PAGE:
43. The Church "becomes herself a mother by accepting God's word with fidelity."122 Like Mary, who first believed by accepting the word of God revealed to her at the Annunciation and by remaining faithful to that word in all her trials even unto the Cross, so too the Church becomes a mother when, accepting with fidelity the word of God, "by her preaching and by baptism she brings forth to a new and immortal life children who are conceived of the Holy Spirit and born of God."123 This "maternal" characteristic of the Church was expressed in a particularly vivid way by the Apostle to the Gentiles when he wrote: "My little children, with whom I am again in travail until Christ be formed in you!" (Gal. 4:19) These words of Saint Paul contain an interesting sign of the early Church's awareness of her own motherhood, linked to her apostolic service to mankind. This awareness enabled and still enables the Church to see the mystery of her life and mission modelled upon the example of the Mother of the Son, who is "the first-born among many brethren" (Rom. 8:29
Mary's relationship with Christ is of the order of perfection, the unitive state to the utmost degree. As fully perfect from her Incarnation, Mary had no sin, no concupiscence and no effects of Original Sin.
I make a plea to EWTN, which in view of the Teaching Magisterium, depicts Mary as not perfect and not Ever-Virgin.
I was visiting someone who has EWTN on their cable television. When the rosary came on, I was asked to join the woman and I said, of course, yes.
However, by the end of the rosary, I was saddened and disturbed to the point where I have to write this post.
Some of the art used to depict some of the mysteries include heretical references. In other words, the paintings are "Protestant".
Now, a Catholic knows the Gospel and the teaching of the Church regarding Mary. I want to clarify and argue against some of the depictions of Mary in the art used by EWTN.
First of all, I shall start with the most obvious and the least complicated. In all of the apparitions of Mary, the saints who saw her said over and over that she was the most beautiful woman they had ever seen. Some of the artwork in the EWTN mysteries shows Mary not only as not beautiful, but plain and even ugly.
This is contrary to almost 2,000 years of iconography and paintings, sculptures and friezes of Our Lady. To depict her as ugly or plain is not in keeping with tradition with a small t, nor with the wisdom handed down within the Catholic culture. Nor are the paintings in keeping with the approved apparitions, even Fatima and Lourdes, where the saints said that the Woman was beautiful.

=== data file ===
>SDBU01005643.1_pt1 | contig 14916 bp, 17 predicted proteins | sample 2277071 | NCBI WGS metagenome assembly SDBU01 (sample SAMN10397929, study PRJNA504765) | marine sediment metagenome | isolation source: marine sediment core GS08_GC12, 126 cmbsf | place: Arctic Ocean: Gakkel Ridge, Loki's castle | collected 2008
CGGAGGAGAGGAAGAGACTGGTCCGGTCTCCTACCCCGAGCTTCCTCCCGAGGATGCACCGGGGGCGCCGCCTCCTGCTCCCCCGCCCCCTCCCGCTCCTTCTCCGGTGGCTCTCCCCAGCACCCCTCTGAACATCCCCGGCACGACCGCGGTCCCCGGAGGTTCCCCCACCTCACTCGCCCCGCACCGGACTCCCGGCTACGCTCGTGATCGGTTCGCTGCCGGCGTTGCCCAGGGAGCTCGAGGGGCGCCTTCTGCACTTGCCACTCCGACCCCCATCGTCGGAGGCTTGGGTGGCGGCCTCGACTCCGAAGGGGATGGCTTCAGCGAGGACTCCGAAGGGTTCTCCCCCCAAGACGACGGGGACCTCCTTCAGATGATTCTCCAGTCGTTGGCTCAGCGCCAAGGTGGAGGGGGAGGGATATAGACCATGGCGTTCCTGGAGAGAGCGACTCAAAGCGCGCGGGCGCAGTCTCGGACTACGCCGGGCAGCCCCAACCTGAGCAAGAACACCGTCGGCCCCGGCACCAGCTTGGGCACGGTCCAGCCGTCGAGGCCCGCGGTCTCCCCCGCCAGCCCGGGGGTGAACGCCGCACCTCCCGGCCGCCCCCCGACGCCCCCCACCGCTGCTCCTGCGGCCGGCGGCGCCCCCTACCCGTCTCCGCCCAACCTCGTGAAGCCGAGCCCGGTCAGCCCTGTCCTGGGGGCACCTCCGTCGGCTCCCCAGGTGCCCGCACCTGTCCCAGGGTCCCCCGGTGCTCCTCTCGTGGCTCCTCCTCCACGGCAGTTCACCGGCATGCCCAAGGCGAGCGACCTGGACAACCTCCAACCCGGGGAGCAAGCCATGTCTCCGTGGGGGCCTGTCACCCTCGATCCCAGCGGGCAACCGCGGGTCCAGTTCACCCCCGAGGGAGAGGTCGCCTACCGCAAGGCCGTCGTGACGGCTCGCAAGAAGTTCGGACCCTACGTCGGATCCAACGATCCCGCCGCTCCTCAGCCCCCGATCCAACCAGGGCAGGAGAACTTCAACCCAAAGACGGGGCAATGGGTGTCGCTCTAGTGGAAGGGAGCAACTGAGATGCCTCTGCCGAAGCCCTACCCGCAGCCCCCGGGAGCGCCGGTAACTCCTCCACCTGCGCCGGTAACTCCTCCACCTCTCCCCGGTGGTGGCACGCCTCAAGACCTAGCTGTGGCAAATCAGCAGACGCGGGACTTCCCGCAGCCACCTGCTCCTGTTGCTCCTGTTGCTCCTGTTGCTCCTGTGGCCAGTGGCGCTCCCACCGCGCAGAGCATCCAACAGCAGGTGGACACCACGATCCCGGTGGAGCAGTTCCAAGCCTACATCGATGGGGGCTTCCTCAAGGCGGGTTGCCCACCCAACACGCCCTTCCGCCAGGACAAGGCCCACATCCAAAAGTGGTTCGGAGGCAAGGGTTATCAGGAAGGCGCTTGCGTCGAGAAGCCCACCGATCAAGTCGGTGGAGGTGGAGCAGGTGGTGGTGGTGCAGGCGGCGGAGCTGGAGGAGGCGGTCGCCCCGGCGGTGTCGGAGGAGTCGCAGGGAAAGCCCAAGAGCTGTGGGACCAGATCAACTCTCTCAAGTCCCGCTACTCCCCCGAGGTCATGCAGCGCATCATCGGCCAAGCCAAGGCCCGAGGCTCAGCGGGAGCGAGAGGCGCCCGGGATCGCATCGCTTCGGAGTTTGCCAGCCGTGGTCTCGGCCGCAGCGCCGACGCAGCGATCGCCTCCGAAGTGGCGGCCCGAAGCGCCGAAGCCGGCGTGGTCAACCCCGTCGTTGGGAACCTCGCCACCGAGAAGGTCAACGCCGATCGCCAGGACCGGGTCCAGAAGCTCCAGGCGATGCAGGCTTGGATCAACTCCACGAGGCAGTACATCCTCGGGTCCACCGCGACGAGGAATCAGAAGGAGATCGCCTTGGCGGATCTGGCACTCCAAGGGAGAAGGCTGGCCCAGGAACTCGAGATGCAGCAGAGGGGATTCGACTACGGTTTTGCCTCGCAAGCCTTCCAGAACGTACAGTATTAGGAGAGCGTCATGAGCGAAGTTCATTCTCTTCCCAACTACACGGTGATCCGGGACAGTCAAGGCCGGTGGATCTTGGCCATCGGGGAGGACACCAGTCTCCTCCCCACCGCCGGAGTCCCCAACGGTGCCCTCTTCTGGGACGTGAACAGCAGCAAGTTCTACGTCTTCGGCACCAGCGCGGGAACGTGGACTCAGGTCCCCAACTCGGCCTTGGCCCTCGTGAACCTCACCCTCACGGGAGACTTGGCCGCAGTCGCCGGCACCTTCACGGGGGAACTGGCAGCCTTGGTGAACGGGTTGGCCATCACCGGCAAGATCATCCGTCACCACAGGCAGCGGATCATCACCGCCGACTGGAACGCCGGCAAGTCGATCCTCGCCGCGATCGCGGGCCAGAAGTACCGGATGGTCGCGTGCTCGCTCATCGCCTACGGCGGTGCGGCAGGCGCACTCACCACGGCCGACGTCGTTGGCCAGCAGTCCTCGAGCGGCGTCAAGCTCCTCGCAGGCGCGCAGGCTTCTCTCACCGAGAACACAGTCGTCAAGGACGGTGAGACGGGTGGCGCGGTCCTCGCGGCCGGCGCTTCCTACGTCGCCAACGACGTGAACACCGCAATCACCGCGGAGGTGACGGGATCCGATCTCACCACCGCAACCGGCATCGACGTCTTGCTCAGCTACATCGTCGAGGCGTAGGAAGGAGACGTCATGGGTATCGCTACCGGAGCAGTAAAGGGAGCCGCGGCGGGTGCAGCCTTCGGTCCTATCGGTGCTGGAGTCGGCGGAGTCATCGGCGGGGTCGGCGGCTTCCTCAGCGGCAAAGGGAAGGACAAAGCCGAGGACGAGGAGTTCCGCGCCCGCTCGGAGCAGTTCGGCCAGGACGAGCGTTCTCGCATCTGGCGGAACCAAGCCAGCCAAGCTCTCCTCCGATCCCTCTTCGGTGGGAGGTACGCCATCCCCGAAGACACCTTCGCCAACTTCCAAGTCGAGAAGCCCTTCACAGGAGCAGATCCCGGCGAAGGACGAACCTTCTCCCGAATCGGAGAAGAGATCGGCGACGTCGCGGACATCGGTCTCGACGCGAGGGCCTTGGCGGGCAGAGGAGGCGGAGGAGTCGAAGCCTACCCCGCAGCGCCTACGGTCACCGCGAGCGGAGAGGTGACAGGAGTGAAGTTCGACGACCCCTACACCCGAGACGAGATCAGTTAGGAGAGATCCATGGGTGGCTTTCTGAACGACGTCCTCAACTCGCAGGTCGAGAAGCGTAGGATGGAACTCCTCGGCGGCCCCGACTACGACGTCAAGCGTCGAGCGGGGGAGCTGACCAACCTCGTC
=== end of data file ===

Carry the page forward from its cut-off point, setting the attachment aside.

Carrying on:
Here is St. John Paul II on the art pertaining to Mary from Redemptoris Mater:
33. This year there occurs the twelfth centenary of the Second Ecumenical Council of Nicaea (787). Putting an end to the wellknown controversy about the cult of sacred images, this Council defined that, according to the teaching of the holy Fathers and the universal tradition of the Church, there could be exposed for the veneration of the faithful, together with the Cross, also images of the Mother of God, of the angels and of the saints, in churches and houses and at the roadside.84 This custom has been maintained in the whole of the East and also in the West. Images of the Virgin have a place of honor in churches and houses. In them Mary is represented in a number of ways: as the throne of God carrying the Lord and giving him to humanity (Theotokos); as the way that leads to Christ and manifests him (Hodegetria); as a praying figure in an attitude of intercession and as a sign of the divine presence on the journey of the faithful until the day of the Lord (Deesis); as the protectress who stretches out her mantle over the peoples (Pokrov), or as the merciful Virgin of tenderness (Eleousa). She is usually represented with her Son, the child Jesus, in her arms: it is the relationship with the Son which glorifies the Mother. Sometimes she embraces him with tenderness (Glykophilousa); at other times she is a hieratic figure, apparently rapt in contemplation of him who is the Lord of history (cf. Rev. 5:9-14).85
It is also appropriate to mention the icon of Our Lady of Vladimir, which continually accompanied the pilgrimage of faith of the peoples of ancient Rus'. The first Millennium of the conversion of those noble lands to Christianity is approaching: lands of humble folk, of thinkers and of saints. The Icons are still venerated in the Ukraine, in Byelorussia and in Russia under various titles. They are images which witness to the faith and spirit of prayer of that people, who sense the presence and protection of the Mother of God. In these Icons the Virgin shines as the image of divine beauty, the abode of Eternal Wisdom, the figure of the one who prays, the prototype of contemplation, the image of glory: she who even in her earthly life possessed the spiritual knowledge inaccessible to human reasoning and who attained through faith the most sublime knowledge. I also recall the Icon of the Virgin of the Cenacle, praying with the Apostles as they awaited the Holy Spirit: could she not become the sign of hope for all those who, in fraternal dialogue, wish to deepen their obedience of faith?